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Sussex students’ holiday with the stars
First-year physics students gave up their summer to study the stars as part of a major international cosmology survey.
Twelve students from the University of Sussex – led by astrophysicists Dr Marisa March and Dr Kathy Romer – formed part of an “eyeball squad” that studied thousands of test images produced by a new super-camera.
The students were searching for anomalies in the images during the run-up to the launch of the Dark Energy Survey (DES).
DES is a five-year mission to collect images of millions of galaxies, constellations and exploding stars called supernovae, as they evolve across billions of light years. Scientists will use the images gathered tomap one-eighth of the sky (5,000 square degrees) in unprecedented detail.
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Dr March said: “During this past year some of our students have been checking the 150-300 pictures taken every night of the sky to ensure that they are high quality with no anomalies caused by stray light casting patterns across the picture and no electronic glitches giving strange effects.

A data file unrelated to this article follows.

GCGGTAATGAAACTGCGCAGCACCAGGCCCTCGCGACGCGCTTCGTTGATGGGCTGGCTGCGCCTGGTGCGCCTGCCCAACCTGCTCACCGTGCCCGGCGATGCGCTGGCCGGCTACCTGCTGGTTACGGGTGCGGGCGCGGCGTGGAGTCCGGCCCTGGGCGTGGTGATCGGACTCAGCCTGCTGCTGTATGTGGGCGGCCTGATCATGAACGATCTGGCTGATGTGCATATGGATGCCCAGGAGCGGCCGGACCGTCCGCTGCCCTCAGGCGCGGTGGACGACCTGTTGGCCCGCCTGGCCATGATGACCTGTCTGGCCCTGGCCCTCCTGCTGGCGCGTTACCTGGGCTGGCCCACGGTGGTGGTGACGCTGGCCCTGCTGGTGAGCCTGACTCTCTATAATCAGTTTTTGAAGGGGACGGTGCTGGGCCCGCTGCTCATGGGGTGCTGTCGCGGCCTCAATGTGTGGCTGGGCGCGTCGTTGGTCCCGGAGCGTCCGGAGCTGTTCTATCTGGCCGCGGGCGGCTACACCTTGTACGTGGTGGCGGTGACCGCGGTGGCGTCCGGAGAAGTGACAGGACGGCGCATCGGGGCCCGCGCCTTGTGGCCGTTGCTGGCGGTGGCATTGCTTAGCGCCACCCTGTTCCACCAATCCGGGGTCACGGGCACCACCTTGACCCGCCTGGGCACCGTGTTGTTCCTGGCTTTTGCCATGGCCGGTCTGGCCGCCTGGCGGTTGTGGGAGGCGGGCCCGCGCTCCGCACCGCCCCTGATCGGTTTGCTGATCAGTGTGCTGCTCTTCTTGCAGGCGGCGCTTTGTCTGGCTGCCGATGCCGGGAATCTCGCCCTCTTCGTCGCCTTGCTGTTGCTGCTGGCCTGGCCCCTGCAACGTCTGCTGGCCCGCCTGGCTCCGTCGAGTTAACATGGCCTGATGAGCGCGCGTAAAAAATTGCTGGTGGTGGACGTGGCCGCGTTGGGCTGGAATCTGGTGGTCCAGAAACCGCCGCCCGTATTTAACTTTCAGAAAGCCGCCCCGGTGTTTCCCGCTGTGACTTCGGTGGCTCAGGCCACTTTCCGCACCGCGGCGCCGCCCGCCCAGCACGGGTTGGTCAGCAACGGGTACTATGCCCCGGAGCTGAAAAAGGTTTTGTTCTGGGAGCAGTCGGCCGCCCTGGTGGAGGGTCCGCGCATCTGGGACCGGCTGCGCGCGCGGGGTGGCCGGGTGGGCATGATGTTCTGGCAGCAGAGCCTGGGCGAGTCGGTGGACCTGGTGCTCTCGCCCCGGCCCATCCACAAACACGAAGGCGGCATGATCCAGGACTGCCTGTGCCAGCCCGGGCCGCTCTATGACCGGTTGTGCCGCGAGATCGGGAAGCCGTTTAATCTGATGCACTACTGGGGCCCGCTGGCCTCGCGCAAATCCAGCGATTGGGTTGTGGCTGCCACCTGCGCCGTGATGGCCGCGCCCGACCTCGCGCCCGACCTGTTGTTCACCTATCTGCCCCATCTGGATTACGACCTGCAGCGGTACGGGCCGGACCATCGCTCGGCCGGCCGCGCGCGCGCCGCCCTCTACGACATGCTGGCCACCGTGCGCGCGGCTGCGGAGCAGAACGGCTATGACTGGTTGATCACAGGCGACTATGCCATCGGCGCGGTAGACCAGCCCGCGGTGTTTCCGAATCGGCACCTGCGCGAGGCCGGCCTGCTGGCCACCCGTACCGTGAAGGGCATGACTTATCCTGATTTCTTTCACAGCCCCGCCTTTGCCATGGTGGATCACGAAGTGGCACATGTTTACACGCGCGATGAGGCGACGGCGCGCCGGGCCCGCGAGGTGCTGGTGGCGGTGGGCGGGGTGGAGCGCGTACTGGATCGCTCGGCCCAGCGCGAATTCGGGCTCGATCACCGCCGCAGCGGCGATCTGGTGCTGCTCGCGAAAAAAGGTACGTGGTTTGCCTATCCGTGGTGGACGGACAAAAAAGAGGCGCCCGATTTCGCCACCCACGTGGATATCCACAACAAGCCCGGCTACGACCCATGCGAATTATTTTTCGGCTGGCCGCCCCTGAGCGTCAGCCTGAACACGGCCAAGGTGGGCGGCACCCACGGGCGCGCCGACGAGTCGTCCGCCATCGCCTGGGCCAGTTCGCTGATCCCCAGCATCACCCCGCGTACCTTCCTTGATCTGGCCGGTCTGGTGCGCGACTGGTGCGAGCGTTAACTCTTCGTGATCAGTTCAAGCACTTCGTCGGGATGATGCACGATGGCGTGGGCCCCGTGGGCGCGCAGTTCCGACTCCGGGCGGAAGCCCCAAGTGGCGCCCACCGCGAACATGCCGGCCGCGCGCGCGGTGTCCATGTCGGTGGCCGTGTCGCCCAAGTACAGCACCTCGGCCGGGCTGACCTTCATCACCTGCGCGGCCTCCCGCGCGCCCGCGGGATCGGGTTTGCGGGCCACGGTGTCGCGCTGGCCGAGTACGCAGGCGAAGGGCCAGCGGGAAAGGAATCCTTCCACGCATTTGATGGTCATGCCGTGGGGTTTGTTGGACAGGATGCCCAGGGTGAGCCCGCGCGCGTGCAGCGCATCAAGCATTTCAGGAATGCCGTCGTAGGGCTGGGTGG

“Looking at these images was careful and painstaking work, very timeconsuming and sometimes very tedious, but it did have its rewards – scanning across these images one can see a wealth of tiny far away galaxies, each one beautiful and different, each one perhaps previously unseen by human eyes.”
Student Rhys Poulton was one of the first-year undergraduate “eyeballers”.
He said: “For me, being at university is not just about getting my degree.
“I wanted to gain skills which cannot be taught in lectures or workshops, so this project gave me a great opportunity to do that.
“I wanted to be involved so I could be part, however small, of something big.
It has been a brilliant experience.”
Dr March said: “For me this has been a great opportunity to work with our students at Sussex.
“It’s exciting being part of such a fantastic international project and it’s great that some of our students have been able to share in that and have a chance to work with real data.”
More than 120 scientists from 23 institutions in the United States, Spain, the United Kingdom, Brazil, and Germany are working on the DES.
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